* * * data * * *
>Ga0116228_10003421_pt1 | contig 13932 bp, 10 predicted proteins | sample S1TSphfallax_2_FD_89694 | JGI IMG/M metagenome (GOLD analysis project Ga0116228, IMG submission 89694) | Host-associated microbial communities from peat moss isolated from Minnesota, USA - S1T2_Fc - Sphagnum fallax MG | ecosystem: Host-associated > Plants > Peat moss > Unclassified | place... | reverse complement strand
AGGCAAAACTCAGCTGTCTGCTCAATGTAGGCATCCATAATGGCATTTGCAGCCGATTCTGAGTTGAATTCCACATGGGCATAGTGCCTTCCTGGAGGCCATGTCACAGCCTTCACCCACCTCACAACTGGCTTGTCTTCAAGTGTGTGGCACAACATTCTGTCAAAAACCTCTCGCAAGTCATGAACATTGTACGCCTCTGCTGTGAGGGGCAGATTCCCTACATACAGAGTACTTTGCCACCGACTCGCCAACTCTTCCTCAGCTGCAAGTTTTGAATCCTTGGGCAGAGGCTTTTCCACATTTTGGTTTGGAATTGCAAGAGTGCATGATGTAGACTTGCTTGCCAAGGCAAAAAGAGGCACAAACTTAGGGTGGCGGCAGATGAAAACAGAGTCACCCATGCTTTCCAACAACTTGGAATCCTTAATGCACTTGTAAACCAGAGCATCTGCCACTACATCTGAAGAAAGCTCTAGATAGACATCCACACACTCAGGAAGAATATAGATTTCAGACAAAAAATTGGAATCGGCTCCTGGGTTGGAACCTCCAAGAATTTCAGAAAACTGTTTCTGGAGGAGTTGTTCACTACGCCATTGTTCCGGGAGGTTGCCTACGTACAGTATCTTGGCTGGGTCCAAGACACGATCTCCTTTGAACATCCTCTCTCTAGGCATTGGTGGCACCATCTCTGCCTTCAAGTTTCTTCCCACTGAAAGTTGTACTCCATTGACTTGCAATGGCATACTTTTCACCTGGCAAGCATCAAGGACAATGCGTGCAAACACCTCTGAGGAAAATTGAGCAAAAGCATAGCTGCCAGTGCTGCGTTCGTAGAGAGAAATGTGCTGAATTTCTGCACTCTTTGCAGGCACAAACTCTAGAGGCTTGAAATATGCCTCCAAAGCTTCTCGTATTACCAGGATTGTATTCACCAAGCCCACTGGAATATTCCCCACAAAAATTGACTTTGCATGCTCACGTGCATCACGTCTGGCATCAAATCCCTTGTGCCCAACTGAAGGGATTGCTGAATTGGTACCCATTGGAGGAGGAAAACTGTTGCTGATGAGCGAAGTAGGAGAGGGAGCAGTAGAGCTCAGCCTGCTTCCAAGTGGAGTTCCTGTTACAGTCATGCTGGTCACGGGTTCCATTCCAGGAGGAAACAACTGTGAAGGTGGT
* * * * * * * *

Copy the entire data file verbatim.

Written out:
>Ga0116228_10003421_pt1 | contig 13932 bp, 10 predicted proteins | sample S1TSphfallax_2_FD_89694 | JGI IMG/M metagenome (GOLD analysis project Ga0116228, IMG submission 89694) | Host-associated microbial communities from peat moss isolated from Minnesota, USA - S1T2_Fc - Sphagnum fallax MG | ecosystem: Host-associated > Plants > Peat moss > Unclassified | place... | reverse complement strand
AGGCAAAACTCAGCTGTCTGCTCAATGTAGGCATCCATAATGGCATTTGCAGCCGATTCTGAGTTGAATTCCACATGGGCATAGTGCCTTCCTGGAGGCCATGTCACAGCCTTCACCCACCTCACAACTGGCTTGTCTTCAAGTGTGTGGCACAACATTCTGTCAAAAACCTCTCGCAAGTCATGAACATTGTACGCCTCTGCTGTGAGGGGCAGATTCCCTACATACAGAGTACTTTGCCACCGACTCGCCAACTCTTCCTCAGCTGCAAGTTTTGAATCCTTGGGCAGAGGCTTTTCCACATTTTGGTTTGGAATTGCAAGAGTGCATGATGTAGACTTGCTTGCCAAGGCAAAAAGAGGCACAAACTTAGGGTGGCGGCAGATGAAAACAGAGTCACCCATGCTTTCCAACAACTTGGAATCCTTAATGCACTTGTAAACCAGAGCATCTGCCACTACATCTGAAGAAAGCTCTAGATAGACATCCACACACTCAGGAAGAATATAGATTTCAGACAAAAAATTGGAATCGGCTCCTGGGTTGGAACCTCCAAGAATTTCAGAAAACTGTTTCTGGAGGAGTTGTTCACTACGCCATTGTTCCGGGAGGTTGCCTACGTACAGTATCTTGGCTGGGTCCAAGACACGATCTCCTTTGAACATCCTCTCTCTAGGCATTGGTGGCACCATCTCTGCCTTCAAGTTTCTTCCCACTGAAAGTTGTACTCCATTGACTTGCAATGGCATACTTTTCACCTGGCAAGCATCAAGGACAATGCGTGCAAACACCTCTGAGGAAAATTGAGCAAAAGCATAGCTGCCAGTGCTGCGTTCGTAGAGAGAAATGTGCTGAATTTCTGCACTCTTTGCAGGCACAAACTCTAGAGGCTTGAAATATGCCTCCAAAGCTTCTCGTATTACCAGGATTGTATTCACCAAGCCCACTGGAATATTCCCCACAAAAATTGACTTTGCATGCTCACGTGCATCACGTCTGGCATCAAATCCCTTGTGCCCAACTGAAGGGATTGCTGAATTGGTACCCATTGGAGGAGGAAAACTGTTGCTGATGAGCGAAGTAGGAGAGGGAGCAGTAGAGCTCAGCCTGCTTCCAAGTGGAGTTCCTGTTACAGTCATGCTGGTCACGGGTTCCATTCCAGGAGGAAACAACTGTGAAGGTGGT